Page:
What is Omega 3 and Omega 6?

21 April 2022 4549 view(s)
What is Omega 3 and Omega 6?

What is Omega 3 and Omega 6?

There are only two fatty acids that are known to be essential to human health, alpha-linolenic acid (ALA) an omega-3 fatty acid and linoleic acid (LA) an omega 6-fatty acid. Neither can be synthesised by the body, so adequate levels must be obtained from the diet. The long-chain Omega-3 fatty acids EPA (eicosapentaenoic acid) and DHA (docosahexaenoic acid), which can exert several health benefits can be synthesized from ALA, although this conversion is often inefficient.

The human body needs not only sufficient levels of Omega-3 and Omega-6 fatty acids, but also a suitable ratio between the two. Traditional diets exhibited a 1:1 ratio but our modern diets, with high levels of sunflower and corn oils, processed convenience foods and reduced oily fish consumption are estimated to be closer to a ratio of 1:20 – and this imbalance is thought to be contributing to many of the chronic diseases such as cancer, arthritis and heart diseases that are common in the Western world.

Omega-3 fatty acids play an essential role in the functioning of all cell membranes throughout the body. They provide the initial starting point for hormones that regulate the relaxation and contraction of artery walls and blood clotting and can also help to reduce inflammation and therefore the risk of chronic disease. Omega-3 fatty acids are highly concentrated in the brain and can therefore support cognitive function. They are crucial for all stages of life, but of particular importance in preconception, pregnancy, and childhood years.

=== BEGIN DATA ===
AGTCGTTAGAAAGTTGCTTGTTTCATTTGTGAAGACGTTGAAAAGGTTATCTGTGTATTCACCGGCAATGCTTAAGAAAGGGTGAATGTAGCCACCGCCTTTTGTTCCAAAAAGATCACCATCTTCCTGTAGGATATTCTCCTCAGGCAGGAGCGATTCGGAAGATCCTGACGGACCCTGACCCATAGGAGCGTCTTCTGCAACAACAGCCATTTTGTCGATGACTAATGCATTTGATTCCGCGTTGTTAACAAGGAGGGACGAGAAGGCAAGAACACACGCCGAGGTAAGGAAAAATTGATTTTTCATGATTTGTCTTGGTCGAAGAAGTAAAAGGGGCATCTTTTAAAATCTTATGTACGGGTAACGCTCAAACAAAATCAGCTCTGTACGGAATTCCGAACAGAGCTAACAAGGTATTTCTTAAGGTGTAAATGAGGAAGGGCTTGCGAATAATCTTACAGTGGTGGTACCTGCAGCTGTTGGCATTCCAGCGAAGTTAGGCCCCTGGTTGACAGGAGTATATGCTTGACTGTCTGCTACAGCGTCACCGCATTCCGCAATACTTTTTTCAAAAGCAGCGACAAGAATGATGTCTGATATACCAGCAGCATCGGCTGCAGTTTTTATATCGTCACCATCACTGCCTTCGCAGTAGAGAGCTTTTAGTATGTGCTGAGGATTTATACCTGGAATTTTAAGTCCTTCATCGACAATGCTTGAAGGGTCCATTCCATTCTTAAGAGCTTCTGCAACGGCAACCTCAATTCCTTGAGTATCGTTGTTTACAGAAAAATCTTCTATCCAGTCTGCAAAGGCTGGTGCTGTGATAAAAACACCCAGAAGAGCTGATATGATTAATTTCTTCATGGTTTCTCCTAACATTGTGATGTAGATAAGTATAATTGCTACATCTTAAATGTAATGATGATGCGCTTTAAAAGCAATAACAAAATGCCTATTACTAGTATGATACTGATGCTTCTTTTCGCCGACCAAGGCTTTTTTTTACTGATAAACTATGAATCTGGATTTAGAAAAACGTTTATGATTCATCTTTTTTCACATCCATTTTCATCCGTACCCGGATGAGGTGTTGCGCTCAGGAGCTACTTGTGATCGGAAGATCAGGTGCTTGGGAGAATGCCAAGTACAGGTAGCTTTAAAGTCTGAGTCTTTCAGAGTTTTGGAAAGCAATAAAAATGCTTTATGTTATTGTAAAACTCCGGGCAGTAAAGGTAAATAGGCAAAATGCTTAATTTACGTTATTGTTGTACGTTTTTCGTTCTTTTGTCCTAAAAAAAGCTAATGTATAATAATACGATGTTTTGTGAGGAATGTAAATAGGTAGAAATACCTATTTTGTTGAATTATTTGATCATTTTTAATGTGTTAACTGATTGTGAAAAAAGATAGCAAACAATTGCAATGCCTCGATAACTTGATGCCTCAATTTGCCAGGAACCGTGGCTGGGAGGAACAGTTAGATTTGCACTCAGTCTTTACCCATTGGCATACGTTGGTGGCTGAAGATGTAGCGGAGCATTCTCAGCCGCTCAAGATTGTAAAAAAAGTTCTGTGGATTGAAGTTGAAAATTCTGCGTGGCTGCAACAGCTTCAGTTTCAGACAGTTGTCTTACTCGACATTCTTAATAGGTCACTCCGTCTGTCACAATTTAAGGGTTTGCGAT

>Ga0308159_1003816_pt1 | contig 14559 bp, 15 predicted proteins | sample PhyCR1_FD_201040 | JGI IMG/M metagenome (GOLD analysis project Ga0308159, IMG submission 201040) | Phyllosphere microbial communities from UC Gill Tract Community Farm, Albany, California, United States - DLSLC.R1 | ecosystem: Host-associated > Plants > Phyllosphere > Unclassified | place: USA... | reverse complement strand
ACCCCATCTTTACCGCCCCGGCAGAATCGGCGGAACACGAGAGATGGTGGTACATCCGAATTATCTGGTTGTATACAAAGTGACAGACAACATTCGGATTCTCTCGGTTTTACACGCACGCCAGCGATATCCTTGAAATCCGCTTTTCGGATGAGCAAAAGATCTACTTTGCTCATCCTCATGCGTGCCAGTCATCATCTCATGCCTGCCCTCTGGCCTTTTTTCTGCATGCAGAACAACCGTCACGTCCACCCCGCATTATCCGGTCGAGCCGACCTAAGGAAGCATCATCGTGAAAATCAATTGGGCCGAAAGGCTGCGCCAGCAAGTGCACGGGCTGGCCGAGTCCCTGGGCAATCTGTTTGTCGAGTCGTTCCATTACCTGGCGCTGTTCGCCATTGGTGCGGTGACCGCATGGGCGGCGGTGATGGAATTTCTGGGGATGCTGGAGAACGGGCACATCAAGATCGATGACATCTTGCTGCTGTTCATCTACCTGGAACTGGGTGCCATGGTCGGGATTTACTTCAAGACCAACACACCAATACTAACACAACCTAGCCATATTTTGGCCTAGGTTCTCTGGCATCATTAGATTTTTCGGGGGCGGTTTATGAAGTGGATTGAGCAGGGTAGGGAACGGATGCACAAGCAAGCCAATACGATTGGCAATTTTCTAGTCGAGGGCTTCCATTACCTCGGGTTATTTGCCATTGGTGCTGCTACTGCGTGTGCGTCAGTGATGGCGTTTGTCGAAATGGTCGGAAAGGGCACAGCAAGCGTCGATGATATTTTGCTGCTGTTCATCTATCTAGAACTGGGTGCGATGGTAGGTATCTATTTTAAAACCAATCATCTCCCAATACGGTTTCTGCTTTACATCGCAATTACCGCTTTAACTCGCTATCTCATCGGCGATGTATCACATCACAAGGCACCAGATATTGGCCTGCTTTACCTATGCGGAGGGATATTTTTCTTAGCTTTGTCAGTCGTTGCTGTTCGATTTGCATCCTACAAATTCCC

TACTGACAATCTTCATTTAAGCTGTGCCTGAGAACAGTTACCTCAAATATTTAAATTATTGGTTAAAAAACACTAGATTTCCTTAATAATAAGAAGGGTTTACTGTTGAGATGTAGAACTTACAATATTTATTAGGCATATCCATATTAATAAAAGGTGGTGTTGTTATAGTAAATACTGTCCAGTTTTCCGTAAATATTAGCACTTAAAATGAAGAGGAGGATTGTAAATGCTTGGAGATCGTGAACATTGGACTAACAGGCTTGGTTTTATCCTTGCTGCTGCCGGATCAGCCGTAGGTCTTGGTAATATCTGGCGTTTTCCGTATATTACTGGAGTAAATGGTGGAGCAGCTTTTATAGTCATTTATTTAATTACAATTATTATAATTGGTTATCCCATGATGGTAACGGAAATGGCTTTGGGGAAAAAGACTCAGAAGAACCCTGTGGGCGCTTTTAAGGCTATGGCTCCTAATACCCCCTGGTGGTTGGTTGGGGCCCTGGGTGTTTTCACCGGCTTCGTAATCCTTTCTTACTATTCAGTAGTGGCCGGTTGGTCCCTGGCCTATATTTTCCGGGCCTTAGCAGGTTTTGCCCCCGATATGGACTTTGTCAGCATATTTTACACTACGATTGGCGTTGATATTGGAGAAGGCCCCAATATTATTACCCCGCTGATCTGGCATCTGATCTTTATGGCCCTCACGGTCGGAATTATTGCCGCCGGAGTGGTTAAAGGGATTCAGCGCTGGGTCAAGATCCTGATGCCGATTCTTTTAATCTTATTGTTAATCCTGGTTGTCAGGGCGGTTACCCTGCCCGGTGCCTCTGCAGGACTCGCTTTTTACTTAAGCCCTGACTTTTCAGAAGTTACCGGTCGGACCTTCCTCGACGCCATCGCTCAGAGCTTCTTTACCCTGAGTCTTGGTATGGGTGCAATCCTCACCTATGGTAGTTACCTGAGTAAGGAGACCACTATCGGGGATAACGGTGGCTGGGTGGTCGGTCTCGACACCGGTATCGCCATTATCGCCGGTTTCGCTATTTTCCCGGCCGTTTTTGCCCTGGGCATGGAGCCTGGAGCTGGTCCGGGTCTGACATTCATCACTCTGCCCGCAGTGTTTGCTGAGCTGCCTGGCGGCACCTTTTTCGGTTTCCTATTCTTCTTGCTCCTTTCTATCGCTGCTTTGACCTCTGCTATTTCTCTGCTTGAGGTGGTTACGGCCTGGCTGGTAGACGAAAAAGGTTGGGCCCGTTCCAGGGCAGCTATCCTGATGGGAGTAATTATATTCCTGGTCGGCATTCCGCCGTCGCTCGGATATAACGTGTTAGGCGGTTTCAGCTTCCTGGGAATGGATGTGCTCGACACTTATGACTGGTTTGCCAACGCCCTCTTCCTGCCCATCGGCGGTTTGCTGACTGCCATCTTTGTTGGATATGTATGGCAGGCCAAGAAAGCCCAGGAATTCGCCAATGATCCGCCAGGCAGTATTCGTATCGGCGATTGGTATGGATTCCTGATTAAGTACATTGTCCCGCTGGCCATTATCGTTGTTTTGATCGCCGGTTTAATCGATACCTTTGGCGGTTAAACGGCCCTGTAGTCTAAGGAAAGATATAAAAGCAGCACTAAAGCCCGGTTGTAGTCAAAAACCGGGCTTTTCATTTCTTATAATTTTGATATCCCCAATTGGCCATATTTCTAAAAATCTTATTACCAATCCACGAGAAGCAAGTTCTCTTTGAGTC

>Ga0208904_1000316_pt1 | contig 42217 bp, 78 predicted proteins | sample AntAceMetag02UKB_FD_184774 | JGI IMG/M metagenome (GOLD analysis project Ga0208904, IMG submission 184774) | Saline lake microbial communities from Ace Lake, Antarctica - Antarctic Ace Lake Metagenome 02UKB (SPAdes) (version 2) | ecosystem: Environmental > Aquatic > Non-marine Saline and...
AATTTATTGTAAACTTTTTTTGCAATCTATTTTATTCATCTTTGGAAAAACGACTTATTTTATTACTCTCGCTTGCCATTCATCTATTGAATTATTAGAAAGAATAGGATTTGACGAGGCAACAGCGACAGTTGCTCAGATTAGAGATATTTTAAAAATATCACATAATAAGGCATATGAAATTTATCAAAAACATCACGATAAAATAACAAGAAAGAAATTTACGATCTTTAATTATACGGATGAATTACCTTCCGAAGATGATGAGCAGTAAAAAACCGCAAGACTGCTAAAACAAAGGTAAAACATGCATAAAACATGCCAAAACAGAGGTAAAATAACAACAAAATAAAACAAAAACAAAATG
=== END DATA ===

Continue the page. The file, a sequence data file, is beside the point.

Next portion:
ALA is found mainly in vegetable oils, rapeseed and linseed (flaxseed), nuts (walnuts, pecans and hazelnuts) and green leafy vegetables. Oils should always be cold pressed and unrefined to protect the fatty acids during the extraction process as well as preserve the other naturally occurring nutrients. While ALA can be converted into EPA and DHA, as mentioned, this conversion is often inefficient – estimated as a rate of only 8% - often leaving people deficient in EPA/DHA, and as a result, they can be considered conditionally essential and adequate levels should be obtained directly from diet.

Natural sources of EPA/DHA include oily fish such as wild salmon, sardines, and mackerel – although there are concerns about the contamination of fish with heavy metals, PCBs and other pollutants so many people choose to obtain these nutrients through a supplement. For vegetarian and vegans, algal oil can offer a clean and sustainable source of EPA and DHA.

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